Khushwant Singh con Train to Pakistan
Paperback. Pub: 1994 Pages: 181 Publisher: Avalon Travel Publishing It is a place. Khushwant Singh goes on to tell us at the beginning of this classic novel where Sikhs and Muslims have lived together in peace for hundreds of years . Then one day. at the end of the summer. the 'ghost train' arrives. a silent. incredible funeral train loaded with the bodies of thousands of refuges. inging the village its first taste of the horrors of the civil war. Train to Pakistan is the story of this isolated village that is plunged into the abyss of religious hate. It is also the story of a Sikh boy and a Muslim girl whose love endures and transcends the ravages of war.
An Authentic Version on Partition Manomajra, a tiny villages slumbers without much din of the urbane suddenly comes alive with fanaticism takes hold of the innocent villagers. The amity and goodwill give place to rancour and so the majority, the Sikhs on knowing the horrors let loose by Muslims in Pakistan on their brethern Sikhs, would like to let out their rages on their fellow villagers- Muslims. It is cast against a love story between a Sikh and a Muslim girl for whose sake the rustic makes a sacrifice thereby allowing her and the rest of the Muslims on their journey to the Promised Land, Pakistan. --Dr V Pala Prasada
read Train to Pakistan years ago, right back when I was in college. I can still never forget the novel, which is undoubtedly one of my favourite Indian novels in English. Khushwant Singh is a daring story-teller. He manages to remain one of the few who refrain from much of the linguistic pomp, glamour, and political pretense that dogs Indian English writers. His language is simple; his message is startling. The novel is based on the time when India won independence, and when the partition took place. Singh blends satire and compassion with heart felt anger: at the hypocrisy and cowardice of social activists, and at the bureaucracy and corruption that permeates Indian politics. The climax of the novel is the message of the story: action is never political; it is only personal. Nobody is going to get up and do a thing for anyone else unless it's for someone they love, unless it's something that comes from the heart. This book is an absolute must read for every single person who cares about Hindu-Muslim harmony. --Supriya Thanawala Nov 19, 2011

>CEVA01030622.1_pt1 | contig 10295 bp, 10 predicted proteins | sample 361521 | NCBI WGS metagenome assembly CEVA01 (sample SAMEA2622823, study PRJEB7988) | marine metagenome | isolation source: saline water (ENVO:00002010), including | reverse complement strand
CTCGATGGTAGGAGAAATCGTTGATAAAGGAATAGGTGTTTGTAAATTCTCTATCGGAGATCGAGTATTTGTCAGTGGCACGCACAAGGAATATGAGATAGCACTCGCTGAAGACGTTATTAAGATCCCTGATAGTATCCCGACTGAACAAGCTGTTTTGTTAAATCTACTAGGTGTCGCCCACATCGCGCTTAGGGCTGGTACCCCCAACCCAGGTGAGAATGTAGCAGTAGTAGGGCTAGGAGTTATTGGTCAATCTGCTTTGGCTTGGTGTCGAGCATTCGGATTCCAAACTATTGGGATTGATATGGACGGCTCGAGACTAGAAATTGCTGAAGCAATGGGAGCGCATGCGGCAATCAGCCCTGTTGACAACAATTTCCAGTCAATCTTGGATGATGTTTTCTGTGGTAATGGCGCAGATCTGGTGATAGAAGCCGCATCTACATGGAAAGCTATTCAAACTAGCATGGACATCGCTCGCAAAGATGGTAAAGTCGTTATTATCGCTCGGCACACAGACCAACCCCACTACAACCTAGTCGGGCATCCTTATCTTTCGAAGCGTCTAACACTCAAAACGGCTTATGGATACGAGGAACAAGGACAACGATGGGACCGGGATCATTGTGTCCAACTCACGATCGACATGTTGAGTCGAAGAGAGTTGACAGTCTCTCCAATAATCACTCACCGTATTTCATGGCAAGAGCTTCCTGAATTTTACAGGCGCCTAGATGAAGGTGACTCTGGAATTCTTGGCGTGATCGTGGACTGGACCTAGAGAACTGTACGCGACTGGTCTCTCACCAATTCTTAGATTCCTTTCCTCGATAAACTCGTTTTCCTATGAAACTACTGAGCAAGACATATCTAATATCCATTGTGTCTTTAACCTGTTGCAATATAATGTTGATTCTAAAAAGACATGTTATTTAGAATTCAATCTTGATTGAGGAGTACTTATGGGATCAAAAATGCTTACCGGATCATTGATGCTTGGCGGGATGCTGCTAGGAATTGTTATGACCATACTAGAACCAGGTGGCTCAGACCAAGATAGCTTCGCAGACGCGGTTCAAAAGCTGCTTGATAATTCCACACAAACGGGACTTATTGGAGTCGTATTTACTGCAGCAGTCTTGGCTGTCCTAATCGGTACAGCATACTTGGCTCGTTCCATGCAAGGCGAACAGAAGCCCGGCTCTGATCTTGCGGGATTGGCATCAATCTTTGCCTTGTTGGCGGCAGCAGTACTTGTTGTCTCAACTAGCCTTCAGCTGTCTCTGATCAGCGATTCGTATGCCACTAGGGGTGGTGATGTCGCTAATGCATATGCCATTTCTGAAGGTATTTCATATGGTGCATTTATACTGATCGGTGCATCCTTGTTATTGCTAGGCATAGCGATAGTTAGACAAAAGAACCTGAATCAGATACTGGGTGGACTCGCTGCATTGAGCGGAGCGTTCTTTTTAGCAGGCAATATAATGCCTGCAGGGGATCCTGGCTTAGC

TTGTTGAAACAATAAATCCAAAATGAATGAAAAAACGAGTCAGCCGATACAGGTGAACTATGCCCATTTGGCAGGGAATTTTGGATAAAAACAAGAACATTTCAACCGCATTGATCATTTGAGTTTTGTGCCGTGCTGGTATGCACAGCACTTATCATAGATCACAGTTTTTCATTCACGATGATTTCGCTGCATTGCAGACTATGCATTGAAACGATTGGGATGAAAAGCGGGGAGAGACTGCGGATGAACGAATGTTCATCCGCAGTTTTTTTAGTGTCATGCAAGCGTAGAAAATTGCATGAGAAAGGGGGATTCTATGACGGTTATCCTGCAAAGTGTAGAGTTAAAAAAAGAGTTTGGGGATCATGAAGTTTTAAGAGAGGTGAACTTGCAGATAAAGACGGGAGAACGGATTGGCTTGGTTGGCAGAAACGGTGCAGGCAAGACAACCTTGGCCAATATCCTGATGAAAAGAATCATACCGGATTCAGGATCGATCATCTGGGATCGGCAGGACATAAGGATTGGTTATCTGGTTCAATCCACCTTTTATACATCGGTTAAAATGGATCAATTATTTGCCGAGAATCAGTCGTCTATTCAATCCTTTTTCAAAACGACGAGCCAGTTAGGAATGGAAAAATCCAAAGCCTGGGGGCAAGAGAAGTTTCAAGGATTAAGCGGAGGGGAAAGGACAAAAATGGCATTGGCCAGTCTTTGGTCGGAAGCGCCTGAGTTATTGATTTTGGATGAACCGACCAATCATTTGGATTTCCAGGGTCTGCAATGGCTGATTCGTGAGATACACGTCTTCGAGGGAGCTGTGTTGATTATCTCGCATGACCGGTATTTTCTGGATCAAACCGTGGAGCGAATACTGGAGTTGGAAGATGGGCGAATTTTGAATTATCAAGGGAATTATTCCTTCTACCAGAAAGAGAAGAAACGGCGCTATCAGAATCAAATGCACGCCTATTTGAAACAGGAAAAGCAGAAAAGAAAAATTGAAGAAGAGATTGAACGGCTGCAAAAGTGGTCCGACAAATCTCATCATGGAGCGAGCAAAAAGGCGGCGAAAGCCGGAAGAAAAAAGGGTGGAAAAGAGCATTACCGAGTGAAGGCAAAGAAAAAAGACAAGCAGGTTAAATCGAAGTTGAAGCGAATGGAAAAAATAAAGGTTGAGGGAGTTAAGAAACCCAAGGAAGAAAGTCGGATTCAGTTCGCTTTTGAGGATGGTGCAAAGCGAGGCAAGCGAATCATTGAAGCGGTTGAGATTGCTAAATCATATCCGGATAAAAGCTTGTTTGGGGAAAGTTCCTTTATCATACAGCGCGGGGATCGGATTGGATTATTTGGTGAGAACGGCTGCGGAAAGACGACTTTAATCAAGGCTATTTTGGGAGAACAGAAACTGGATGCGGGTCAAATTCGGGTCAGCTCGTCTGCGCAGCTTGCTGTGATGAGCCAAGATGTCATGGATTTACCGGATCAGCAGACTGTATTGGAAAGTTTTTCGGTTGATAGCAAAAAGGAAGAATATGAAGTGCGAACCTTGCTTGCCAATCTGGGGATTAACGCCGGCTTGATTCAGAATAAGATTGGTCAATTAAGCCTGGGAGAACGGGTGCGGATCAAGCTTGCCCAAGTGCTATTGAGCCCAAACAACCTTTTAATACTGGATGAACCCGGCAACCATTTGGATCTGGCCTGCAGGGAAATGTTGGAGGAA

Khushwant at his best... A must read for all english prose readers... read this book many years back.. but still i remember each and every character of the novel... Gud narration, story set in the backdrop of partition of india.. describes love,lust,burtality of humans in a simple way.. --Santhosh Tarikere Devananda Dec 2, 2011
From the Back Cover
It is a place, Khushwant Singh goes on to tell us at the beginning of this classic novel, where Sikhs and Muslims have lived together in peace for hundreds of years. Then one day, at the end of the summer, the 'ghost train' arrives, a silent, incredible funeral train loaded with the bodies of thousands of refuges, bringing the village its first taste of the horrors of the civil war. Train to Pakistan is the story of this isolated village that is plunged into the abyss of religious hate. It is also the story of a Sikh boy and a Muslim girl whose love endures and transcends the ravages of war.
Khushwant Singh is India s best-known writer and columnist. He has been founder editor of Yojana, and editor of the Illustrated Weekly of India, the National Herald and the Hindustan Times. He is also the author of several books which include the novels Train to Pakistan, I Shall Not Hear the Nightingale, Delhi, The Company of Women and Burial at Sea; the classic two-volume A History of the Sikhs; and a number of translations and non-fiction books on Sikh religion and culture, Delhi, nature, current affairs and Urdu poetry. His autobiography, Truth, Love and a Little Malice, was published in 2002. Khushwant Singh was a Member of Parliament from 1980 to 1986. He was awarded the Padma Bhushan in 1974, but returned the decoration in 1984 in protest against the storming of the Golden Temple by the Indian Army. In 2007, he was awarded the Padma Vibhushan.